Notre-Dame Cathedral in Tournai (2000)
Back to index
|The Cathedral of Notre-Dame in Tournai was built in the first half of the
12th century. It is especially distinguished by a Romanesque nave of
extraordinary dimensions, a wealth of sculpture on its capitals and a transept
topped by five towers, all precursors of the Gothic style. The choir, rebuilt in
the 13th century, is in the pure Gothic style.
Tournai, also Tournay (Dutch Doornik), is located in southwestern Belgium, in the province of Hainault, on the Schelde River, also called the Escaut River. Noted for the manufacture of carpets and textiles, Tournai also has plants producing steel, cement, textile machinery, electric motors, and diesel engines.
|| Its most famous edifice is the 11th-century Cathedral of Nôtre Dame, with a pointed Gothic choir completed in the 14th century. The cathedral is one of the finest examples of Romanesque architecture in Northern Europe.
Other noteworthy buildings include a belfry, the oldest in Belgium, built in 1187 and restored in the 19th century; the Church of Saint Quentin, rebuilt several times since it was created in the 12th century; and the Church of Saint Brice, containing the tomb of Childeric I, a 5th-century king of the Franks, in which 300 gold models of bees were discovered.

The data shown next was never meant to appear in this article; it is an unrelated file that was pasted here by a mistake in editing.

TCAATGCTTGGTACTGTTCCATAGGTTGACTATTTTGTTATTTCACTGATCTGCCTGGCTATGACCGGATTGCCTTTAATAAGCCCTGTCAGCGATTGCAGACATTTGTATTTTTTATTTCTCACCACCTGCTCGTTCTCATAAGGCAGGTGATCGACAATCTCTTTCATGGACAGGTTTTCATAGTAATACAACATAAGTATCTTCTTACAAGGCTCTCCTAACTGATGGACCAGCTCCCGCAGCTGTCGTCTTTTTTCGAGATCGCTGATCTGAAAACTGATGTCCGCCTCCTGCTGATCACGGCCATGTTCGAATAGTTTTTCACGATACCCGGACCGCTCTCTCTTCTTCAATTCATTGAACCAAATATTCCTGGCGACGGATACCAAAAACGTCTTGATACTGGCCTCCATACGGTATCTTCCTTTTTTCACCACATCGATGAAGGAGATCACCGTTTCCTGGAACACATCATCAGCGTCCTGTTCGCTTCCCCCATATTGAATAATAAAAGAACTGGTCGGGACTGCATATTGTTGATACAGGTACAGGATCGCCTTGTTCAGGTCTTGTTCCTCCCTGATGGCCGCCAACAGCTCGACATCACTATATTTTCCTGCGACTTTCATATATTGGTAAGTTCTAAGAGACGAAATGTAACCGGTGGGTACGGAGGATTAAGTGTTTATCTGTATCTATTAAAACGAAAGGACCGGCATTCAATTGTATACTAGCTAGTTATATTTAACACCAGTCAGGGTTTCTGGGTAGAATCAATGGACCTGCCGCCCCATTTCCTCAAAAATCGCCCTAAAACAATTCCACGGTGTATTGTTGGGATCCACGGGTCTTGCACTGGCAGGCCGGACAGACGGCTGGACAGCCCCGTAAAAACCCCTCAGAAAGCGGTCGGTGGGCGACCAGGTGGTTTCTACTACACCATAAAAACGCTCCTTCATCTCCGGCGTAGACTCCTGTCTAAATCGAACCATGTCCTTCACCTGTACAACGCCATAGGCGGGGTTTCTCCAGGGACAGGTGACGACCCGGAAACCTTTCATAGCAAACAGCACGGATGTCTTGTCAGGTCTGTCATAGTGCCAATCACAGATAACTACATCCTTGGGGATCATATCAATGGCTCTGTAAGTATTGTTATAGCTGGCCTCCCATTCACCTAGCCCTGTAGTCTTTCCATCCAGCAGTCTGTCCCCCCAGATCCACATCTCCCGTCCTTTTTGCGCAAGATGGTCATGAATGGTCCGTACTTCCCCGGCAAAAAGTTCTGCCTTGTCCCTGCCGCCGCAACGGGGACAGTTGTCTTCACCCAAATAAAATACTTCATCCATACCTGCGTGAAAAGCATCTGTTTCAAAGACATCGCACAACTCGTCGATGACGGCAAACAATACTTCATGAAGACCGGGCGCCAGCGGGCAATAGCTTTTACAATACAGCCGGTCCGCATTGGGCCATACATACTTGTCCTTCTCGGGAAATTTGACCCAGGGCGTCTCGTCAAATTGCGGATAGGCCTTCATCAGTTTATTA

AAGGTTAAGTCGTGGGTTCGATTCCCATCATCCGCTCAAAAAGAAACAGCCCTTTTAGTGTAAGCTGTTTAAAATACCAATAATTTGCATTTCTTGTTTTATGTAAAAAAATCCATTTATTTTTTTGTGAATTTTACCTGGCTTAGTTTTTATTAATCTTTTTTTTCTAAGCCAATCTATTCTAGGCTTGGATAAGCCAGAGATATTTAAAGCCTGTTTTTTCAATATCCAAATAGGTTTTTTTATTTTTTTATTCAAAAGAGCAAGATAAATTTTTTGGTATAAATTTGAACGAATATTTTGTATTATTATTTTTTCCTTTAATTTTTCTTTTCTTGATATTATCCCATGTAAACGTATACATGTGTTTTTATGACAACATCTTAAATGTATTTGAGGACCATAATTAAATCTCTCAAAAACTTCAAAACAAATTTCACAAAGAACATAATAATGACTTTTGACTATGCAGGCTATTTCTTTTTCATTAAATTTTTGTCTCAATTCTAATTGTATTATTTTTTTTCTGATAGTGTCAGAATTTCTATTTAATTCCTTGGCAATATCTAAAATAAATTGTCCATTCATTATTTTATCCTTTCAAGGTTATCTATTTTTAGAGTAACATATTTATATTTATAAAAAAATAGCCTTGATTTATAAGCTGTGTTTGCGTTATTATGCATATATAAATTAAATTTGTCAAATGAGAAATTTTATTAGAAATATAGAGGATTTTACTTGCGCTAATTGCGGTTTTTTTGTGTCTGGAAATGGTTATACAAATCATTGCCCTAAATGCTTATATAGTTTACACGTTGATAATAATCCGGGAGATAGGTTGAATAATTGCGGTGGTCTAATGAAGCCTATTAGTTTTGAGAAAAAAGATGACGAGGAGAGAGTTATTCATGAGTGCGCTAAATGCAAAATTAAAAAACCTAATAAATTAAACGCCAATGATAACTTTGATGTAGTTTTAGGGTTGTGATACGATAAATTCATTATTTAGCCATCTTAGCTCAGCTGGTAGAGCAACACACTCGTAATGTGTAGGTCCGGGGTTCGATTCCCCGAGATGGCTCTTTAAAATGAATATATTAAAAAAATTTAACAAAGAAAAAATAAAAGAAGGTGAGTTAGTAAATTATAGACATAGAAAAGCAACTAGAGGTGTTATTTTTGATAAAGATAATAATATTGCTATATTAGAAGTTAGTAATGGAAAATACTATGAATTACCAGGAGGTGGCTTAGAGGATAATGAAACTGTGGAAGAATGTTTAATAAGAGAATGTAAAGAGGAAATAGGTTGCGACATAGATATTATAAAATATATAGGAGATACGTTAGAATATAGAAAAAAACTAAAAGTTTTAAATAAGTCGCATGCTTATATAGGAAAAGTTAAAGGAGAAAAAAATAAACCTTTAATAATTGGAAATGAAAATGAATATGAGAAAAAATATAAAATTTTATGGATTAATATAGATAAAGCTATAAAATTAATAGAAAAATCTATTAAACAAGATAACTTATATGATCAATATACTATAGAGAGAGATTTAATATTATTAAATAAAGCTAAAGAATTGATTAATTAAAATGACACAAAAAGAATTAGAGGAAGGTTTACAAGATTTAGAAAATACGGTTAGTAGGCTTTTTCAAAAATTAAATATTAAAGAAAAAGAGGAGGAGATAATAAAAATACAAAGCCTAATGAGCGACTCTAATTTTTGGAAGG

The site of the Roman Civitas Nerviorum or Turnacum, Tournai is one of the oldest settlements of Belgium. In the 5th century the Merovingian kings made the town their royal residence.
Tournai was at various times in the possession of the Netherlands, Spain, and France, the last relinquishing its control in 1748. In World War II (1939-1945), during the 1940 German invasion of Belgium, Tournai was partly destroyed.
The Cathedral of Notre-Dame in Tournai bears witness to a considerable exchange of influence between the architecture of the Ile de France, the Rhineland, and Normandy during the short period at the beginning of the 12th century that preceded the flowering of Gothic architecture. In its imposing dimensions, the Cathedral of Notre-Dame in Tournai is an outstanding example of the great edifices of the school of the north of the Seine, precursors of the vastness of the Gothic cathedrals.
Sources and links:
Other World Heritage Sites in Belgium (on this site). Please refer to the UNESCO-listing, Belgium section, for further information about the individual properties.
Back to index
Revised 18 aug 2007